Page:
May 6, 2009

Thank you, Mr Obama. You have sown the seeds of an economic renovation

This is a historic decision. It goes beyond what the economic textbooks teach us. It will surely upset the mainline economists (and the economic and business journals), and will therefore come in for some sharp criticism. But to any sensible person, whether he is an economist or an educated unemployed, the US President Barack Obama's proposal to reform tax structures by scrapping incentives for American companies outsourcing services to other nations, is the First Commandent of a New Global Economic Renovation. 

Thank you, Mr Obama. You have sown the seeds of what I call as an economic renovation.

Hitting hard at the current taxation system, of which he has been very critical since his election days, he said: "It is a tax code that says you should pay lower taxes if you create a job in Bangalore, India, than if you create one in Buffalo, New York." Unveiling his tax reform agenda at the White House in Washington, Mr Obama added: "The way we make our business competitive is not to reward American companies operating overseas with a roughly two per cent tax rate on foreign profits; a rate that costs taxpayers tens of billions of dollars a year."

He of course want the US companies to remain most competitive in the world. "But the way to make sure that happens is not to reward our companies for moving jobs off our shores or transferring profits to overseas tax havens." Well said, Mr Obama. You are the first President that I know who had dared to think out of the box, and that too of a box that is coloured with human blood and sweat. I am aware that your move will hit the Indian IT sector hard, but that's a small price for making a historic correction.

Newspaper headlines in India clearly tell you that India Inc is not happy. After all, 60 per cent is the US share in the business of India's IT-BPO industry; US $ 47 billion is the total worth of India's IT-BPO industry; employing less than 2 million professionals (it is 1.7 million by the latest count).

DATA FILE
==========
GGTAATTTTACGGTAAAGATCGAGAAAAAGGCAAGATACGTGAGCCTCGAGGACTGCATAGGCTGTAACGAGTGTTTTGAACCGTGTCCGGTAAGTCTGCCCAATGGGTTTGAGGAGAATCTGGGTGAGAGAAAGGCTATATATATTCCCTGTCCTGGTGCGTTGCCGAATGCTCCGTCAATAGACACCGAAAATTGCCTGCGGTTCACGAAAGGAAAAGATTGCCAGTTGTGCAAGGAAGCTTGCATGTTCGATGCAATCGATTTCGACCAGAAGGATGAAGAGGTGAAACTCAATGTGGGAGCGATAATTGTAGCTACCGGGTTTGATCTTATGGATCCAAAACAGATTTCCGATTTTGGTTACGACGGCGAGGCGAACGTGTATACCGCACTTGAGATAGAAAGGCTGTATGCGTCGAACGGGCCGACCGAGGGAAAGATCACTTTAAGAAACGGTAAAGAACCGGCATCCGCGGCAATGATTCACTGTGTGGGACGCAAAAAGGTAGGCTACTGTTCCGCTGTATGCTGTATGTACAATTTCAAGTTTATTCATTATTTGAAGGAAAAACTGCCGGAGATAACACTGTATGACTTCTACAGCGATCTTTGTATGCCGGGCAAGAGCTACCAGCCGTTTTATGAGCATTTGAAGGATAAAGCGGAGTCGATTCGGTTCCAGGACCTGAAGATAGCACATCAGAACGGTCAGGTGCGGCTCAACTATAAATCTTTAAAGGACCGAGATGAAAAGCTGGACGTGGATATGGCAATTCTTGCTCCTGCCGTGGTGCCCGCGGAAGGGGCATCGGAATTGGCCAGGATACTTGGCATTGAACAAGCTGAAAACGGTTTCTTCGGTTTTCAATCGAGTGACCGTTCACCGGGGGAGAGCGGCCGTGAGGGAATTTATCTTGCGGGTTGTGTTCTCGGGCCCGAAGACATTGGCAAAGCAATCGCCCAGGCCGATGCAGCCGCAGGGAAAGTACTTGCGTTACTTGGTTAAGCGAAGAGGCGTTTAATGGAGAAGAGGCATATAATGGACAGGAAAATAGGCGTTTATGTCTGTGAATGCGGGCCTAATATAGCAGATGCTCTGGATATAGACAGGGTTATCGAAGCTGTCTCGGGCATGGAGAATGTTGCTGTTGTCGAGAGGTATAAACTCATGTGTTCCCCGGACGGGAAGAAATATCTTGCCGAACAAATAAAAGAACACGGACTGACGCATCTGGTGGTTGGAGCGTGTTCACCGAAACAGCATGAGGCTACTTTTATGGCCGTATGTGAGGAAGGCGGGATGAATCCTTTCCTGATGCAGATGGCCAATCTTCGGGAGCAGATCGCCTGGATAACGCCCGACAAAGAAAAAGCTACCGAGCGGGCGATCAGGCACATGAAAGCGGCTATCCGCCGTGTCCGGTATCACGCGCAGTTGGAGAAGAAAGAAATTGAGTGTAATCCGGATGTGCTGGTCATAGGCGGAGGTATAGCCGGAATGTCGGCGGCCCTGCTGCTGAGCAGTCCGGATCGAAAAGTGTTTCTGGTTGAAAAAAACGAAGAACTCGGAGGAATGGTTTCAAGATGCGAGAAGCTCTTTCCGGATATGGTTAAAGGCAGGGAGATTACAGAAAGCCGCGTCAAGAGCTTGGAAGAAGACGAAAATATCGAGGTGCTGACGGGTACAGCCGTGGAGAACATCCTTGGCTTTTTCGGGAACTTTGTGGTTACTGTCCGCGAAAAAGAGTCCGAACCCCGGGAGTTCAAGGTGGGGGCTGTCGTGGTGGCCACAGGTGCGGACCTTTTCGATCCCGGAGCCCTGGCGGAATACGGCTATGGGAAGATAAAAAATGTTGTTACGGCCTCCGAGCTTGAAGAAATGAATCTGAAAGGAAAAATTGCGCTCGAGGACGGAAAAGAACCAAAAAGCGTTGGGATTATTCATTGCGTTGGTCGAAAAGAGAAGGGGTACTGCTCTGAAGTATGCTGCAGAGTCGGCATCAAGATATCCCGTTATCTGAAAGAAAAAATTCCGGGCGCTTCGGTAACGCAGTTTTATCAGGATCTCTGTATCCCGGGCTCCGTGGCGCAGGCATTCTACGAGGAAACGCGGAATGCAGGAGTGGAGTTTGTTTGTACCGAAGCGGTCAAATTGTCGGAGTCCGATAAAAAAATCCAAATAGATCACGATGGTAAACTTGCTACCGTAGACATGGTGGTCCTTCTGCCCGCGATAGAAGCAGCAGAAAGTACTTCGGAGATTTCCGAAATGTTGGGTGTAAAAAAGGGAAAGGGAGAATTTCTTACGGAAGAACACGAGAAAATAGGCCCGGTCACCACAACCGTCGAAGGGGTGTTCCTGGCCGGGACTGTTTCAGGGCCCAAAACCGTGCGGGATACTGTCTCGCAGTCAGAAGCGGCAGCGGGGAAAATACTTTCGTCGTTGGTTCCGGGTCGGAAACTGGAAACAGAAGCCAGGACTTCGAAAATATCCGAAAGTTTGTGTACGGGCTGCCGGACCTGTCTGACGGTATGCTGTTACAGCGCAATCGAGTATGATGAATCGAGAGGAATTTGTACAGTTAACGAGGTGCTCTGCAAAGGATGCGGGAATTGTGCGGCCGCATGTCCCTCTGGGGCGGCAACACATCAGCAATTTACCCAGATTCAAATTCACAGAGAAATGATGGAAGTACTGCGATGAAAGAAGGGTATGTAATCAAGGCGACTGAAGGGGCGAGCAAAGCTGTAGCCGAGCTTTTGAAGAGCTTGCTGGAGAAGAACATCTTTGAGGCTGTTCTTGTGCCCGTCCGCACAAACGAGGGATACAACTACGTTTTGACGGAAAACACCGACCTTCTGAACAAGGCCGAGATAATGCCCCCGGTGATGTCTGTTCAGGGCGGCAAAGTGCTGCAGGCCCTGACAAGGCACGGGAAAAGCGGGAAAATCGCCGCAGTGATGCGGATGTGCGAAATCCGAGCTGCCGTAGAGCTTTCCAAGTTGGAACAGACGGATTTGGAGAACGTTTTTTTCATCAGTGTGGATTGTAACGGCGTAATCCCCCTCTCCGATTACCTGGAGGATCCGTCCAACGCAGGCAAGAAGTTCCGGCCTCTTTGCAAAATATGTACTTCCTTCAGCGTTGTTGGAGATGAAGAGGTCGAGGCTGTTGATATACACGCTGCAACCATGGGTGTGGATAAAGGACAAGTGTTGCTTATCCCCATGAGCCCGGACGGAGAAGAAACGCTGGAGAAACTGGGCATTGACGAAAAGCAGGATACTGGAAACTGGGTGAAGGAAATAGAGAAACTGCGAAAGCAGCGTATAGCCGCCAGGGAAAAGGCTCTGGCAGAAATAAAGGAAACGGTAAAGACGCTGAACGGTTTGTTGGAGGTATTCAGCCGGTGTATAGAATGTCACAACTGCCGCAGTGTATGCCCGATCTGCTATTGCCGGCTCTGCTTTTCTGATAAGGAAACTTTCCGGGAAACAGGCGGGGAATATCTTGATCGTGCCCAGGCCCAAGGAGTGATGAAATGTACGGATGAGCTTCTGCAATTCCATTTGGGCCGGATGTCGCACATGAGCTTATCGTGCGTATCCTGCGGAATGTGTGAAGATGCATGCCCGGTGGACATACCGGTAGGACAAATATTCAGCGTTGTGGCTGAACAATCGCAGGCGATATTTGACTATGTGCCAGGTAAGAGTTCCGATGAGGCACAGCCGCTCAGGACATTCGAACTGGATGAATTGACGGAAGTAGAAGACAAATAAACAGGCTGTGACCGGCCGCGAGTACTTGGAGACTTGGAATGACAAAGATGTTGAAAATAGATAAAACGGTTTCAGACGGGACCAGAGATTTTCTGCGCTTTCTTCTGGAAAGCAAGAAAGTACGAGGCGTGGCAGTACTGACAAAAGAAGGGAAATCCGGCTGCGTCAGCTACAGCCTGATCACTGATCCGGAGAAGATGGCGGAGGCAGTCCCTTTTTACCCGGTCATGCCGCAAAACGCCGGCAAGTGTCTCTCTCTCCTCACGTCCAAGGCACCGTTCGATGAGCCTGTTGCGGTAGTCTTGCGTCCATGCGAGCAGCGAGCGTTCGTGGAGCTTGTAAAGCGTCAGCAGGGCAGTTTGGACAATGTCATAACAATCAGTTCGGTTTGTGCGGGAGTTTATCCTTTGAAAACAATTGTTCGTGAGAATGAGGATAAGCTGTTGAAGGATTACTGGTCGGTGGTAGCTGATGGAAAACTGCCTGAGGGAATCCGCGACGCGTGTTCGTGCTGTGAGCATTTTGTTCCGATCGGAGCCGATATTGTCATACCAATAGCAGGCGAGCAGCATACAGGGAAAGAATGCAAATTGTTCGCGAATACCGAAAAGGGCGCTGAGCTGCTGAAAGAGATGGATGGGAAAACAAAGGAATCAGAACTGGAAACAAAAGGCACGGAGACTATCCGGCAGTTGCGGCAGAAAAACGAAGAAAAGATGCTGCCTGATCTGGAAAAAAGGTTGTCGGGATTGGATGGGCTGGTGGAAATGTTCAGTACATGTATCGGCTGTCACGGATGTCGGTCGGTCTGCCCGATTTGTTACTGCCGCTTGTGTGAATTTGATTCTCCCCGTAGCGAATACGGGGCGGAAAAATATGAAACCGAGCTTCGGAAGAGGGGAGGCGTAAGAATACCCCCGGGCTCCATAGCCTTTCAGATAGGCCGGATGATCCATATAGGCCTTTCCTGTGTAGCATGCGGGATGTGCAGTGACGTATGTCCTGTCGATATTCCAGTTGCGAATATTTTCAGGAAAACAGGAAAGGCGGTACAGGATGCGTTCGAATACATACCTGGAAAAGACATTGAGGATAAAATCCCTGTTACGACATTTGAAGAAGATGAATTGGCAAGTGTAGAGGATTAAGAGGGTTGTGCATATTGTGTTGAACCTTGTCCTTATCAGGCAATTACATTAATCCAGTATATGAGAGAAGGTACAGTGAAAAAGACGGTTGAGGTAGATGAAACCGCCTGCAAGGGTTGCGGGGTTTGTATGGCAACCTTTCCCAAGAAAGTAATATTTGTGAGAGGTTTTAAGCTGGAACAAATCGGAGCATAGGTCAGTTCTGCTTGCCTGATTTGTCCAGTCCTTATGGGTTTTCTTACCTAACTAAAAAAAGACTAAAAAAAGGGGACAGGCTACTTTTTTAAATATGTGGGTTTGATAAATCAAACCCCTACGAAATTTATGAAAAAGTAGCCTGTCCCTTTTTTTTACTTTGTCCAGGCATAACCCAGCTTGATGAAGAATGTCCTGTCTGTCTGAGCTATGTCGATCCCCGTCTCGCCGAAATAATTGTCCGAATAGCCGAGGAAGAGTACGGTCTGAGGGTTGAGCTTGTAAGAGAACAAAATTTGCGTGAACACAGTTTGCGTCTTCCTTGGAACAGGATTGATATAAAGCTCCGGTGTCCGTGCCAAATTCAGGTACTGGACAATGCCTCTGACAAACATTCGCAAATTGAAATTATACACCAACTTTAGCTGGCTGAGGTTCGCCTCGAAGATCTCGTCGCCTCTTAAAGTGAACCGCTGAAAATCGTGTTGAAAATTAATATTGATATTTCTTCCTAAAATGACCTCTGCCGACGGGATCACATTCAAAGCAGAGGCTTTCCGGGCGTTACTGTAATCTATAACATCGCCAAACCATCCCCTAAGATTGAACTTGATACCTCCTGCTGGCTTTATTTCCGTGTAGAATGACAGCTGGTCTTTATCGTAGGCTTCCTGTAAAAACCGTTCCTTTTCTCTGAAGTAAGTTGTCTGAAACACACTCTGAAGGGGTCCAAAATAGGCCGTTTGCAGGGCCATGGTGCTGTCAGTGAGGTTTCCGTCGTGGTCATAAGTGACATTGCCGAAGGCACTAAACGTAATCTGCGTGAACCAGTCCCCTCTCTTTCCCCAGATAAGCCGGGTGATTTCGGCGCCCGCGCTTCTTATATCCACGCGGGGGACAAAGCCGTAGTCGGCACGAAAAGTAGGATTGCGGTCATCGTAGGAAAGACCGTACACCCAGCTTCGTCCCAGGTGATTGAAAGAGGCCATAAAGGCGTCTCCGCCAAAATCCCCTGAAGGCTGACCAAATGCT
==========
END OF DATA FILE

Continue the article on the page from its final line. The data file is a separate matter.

About 5.1 million jobs have vanished in the US since December 2007. The job of any President or Prime Minister should be to protect as well as create more jobs in his/her country rather than to fill the coffers of big business. Mr Obama has shown the right way.

What shames me is that to protect the business interests of a handful of IT companies, India had been more than willing to sacrifice the livelihood of a majority of 600 million farmers. If you have followed the ongoing WTO negotiations, India has always been asserting that lifting protection in agriculture is necessary to make agriculture competitive and at the same time is a trade-off to meet the rising aspirations of the educated young (read IT professionals).

But let us first look at what the economists and analysts (don't forget their role in the economic meltdown) have to say. Some say that any protectionist initiative by the US government could delay an economic recovery. An article in the April 6 issue of Time weekly calls such protective measures as The Road to Ruin. Obviously, the World Trade Organisation (WTO) is worried at the growing protectionism and slowing trade worldwide.